Jaburg Wilk


Be a Mentor

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be a mentor

Fundamental No. 18 - Be a mentor.  Take responsibility, both formally and informally, to coach, guide, teach, and mentor others.  Contributing to the success of others enhances your own success and well-being, as well as the firm's.

I have heard this refrain from numerous new JW employees: "Everyone is so nice and helpful!" Such comments reflect an aspect of the JW Way that has grown organically over the years. We like the people we work with; we understand the value it brings to JW for new employees to get up to speed faster; we understand it makes us feel better about ourselves to help others; and helping our colleagues is just the right thing to do. For all of these reasons and more, helping each other succeed is an integral part of our culture.

Mentoring is valuable both professionally and personally for both people.  It is a transfer of knowledge and requires honest and open feedback from both parties to be successful.  It is a journey rather than a destination and can take on many different forms.  The most familiar one is coaching, guiding, teaching. The image here is the older, wiser person assisting the younger, less experienced person, teaching the newby the "ropes". While this certainly is an extremely important aspect of mentoring,  another aspect deserves mention as well. In this model, mentoring is really a matter of reinforcing our goal culture, with the mentor acting in the role of accountability partner, helping the mentee define and achieve SMART goals. This aspect of mentoring involves intellectual honesty, asking tough questions and giving honest feedback. In this role, the mentor doesn't need to be older or wiser, or more experienced, than the mentee; the only prerequisites are a mentee willing to accept honest feedback and a mentor willing to give it.  This year, at the equity level, we have taken on this role amongst ourselves, with each of us acting both as an accountability partner and as a recipient of accountability input, giving and accepting feedback, advice and constructive criticism.  While the system is new, it has already produced beneficial results, as we learn about ourselves and grow in both roles.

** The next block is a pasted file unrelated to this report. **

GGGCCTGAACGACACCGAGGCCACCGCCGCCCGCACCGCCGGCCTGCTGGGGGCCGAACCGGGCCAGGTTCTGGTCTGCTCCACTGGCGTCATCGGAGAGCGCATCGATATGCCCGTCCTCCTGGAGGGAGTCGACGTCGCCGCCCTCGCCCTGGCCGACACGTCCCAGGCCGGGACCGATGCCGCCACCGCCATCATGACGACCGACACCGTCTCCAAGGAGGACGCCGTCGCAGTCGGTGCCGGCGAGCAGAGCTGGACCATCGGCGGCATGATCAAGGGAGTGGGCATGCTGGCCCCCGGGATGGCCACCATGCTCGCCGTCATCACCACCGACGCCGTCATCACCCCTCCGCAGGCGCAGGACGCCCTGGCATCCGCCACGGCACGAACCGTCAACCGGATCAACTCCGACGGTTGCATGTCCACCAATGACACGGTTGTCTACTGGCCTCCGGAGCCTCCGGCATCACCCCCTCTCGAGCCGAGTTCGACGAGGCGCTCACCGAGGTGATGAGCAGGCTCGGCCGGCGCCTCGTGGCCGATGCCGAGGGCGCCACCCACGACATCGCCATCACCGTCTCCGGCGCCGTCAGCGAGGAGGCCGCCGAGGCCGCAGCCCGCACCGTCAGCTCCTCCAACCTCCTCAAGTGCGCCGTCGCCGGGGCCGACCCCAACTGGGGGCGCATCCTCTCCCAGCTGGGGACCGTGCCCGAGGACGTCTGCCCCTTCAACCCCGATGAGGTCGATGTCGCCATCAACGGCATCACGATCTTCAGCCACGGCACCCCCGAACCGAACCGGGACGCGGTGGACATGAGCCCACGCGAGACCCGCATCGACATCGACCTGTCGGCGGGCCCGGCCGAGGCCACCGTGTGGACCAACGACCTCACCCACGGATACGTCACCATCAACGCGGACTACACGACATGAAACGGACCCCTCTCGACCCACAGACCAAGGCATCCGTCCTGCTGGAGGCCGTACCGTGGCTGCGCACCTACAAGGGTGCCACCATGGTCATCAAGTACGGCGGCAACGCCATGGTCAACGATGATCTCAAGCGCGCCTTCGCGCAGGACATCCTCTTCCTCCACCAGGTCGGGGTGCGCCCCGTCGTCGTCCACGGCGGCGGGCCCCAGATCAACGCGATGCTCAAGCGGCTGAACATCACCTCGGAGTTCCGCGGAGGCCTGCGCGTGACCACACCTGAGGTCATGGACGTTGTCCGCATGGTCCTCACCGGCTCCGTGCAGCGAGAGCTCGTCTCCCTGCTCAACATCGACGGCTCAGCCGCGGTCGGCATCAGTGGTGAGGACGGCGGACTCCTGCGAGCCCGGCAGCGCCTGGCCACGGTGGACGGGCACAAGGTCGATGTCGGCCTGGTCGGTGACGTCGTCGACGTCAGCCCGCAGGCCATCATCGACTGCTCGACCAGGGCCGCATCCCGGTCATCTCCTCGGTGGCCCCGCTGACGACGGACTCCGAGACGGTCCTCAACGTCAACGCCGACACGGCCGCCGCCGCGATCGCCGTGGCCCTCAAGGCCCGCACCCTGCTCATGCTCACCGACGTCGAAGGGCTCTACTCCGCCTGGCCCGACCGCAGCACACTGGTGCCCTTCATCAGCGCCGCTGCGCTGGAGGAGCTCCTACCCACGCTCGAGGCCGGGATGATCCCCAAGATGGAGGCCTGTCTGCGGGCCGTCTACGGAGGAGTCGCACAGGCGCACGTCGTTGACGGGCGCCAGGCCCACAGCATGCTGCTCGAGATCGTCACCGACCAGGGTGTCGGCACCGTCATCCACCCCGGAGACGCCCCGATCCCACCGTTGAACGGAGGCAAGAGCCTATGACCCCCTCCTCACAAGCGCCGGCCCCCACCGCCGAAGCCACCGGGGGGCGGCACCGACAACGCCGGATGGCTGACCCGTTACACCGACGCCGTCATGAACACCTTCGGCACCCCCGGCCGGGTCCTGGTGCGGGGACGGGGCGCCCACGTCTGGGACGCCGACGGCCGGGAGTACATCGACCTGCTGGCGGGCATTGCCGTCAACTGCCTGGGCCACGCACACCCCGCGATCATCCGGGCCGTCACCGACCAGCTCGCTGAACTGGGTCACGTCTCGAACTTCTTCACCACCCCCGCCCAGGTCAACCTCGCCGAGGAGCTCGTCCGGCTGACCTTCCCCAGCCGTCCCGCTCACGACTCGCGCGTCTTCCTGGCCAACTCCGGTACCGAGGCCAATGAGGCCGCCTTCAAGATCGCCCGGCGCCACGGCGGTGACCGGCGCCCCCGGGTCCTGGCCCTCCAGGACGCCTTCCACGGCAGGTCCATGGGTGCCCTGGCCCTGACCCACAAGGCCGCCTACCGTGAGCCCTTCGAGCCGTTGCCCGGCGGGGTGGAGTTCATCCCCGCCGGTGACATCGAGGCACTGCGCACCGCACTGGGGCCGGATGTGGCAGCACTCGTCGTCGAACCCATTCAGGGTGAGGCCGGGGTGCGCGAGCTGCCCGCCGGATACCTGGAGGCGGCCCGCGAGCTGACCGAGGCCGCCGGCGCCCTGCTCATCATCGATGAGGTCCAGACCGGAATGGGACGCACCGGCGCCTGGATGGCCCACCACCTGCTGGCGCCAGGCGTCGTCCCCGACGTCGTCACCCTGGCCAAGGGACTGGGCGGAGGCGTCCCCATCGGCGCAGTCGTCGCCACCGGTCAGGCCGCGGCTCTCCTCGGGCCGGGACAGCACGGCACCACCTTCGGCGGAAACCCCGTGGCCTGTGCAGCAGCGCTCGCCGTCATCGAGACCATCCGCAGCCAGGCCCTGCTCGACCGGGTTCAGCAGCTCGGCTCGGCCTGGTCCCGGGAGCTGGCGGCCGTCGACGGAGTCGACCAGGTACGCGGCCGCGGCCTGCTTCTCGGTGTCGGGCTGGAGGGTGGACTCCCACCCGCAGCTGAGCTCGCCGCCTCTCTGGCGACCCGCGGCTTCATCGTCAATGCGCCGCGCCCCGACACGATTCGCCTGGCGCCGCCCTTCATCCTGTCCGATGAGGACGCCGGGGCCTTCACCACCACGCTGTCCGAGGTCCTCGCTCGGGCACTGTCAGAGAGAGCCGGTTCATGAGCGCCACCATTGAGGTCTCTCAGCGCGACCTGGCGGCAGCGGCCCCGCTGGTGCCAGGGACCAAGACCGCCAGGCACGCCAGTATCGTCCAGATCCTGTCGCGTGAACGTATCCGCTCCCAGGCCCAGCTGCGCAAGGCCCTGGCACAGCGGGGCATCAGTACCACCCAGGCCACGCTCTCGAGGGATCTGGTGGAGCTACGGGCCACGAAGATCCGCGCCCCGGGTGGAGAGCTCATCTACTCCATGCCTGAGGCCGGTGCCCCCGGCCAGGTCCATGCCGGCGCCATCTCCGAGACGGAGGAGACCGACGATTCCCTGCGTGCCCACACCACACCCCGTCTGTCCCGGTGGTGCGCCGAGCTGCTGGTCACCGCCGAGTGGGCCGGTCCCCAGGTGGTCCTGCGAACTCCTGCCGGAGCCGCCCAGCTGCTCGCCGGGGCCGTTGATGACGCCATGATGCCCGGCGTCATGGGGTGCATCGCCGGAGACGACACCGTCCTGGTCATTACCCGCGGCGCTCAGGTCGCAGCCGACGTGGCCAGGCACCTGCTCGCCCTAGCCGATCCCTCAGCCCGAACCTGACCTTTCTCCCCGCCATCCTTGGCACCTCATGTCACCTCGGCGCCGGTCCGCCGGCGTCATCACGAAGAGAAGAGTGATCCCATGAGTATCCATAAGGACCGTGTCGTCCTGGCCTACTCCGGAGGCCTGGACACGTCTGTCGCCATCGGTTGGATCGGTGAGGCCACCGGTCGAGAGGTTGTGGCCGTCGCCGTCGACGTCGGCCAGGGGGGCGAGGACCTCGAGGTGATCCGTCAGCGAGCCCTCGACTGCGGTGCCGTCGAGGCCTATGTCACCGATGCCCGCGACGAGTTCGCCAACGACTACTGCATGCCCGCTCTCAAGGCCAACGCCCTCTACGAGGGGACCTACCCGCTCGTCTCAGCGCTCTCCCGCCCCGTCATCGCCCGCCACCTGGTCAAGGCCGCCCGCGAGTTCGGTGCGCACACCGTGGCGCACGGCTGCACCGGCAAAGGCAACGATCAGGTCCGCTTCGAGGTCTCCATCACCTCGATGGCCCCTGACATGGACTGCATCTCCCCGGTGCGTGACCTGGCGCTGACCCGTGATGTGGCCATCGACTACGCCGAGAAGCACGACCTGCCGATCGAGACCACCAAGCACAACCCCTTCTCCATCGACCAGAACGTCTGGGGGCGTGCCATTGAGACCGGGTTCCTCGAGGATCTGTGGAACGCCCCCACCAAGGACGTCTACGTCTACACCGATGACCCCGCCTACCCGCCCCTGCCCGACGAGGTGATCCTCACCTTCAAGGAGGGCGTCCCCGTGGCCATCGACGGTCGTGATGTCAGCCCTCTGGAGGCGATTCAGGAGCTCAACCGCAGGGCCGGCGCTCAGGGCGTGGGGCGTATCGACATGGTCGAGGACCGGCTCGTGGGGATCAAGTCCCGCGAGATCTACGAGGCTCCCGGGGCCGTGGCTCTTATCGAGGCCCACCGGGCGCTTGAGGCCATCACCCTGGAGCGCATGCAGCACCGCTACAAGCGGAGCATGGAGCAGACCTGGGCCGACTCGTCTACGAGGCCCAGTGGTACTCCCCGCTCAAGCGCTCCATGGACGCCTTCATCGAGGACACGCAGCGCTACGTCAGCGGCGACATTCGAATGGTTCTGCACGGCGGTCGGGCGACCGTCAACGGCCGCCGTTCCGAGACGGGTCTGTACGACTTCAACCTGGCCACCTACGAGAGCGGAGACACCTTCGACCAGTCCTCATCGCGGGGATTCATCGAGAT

While some of us are mentors and some of us are mentees in the more traditional mentoring role, we can all be mentors to each other as "accountability partners" in making the JW Way part of all of us, every day, in every way. If someone falls short in a JW Fundamental, it is every JW employee's right and responsibility to nicely and respectfully discuss the matter with the person. We all agree that we want to live the JW Way all the time, but we also acknowledge that we don't always control our emotions the way we should, and stress and other circumstances cause us to fall short of the mark. This is when the mentoring culture of JW is most important and necessary. The point is not to be critical or to impose punishment (Value #12 –Blameless Problem Solving), it is to helping a co-worker understand how that person's actions fell short of what we expect of each other, with the goal of avoiding the same result in the future. It is about learning and growing and helping each other.

About the author:  Gary J. Jaburg is the managing partner of the Phoenix law firm of Jaburg Wilk.  He assists clients with employment and business matters, workouts of financial issues and business divorce.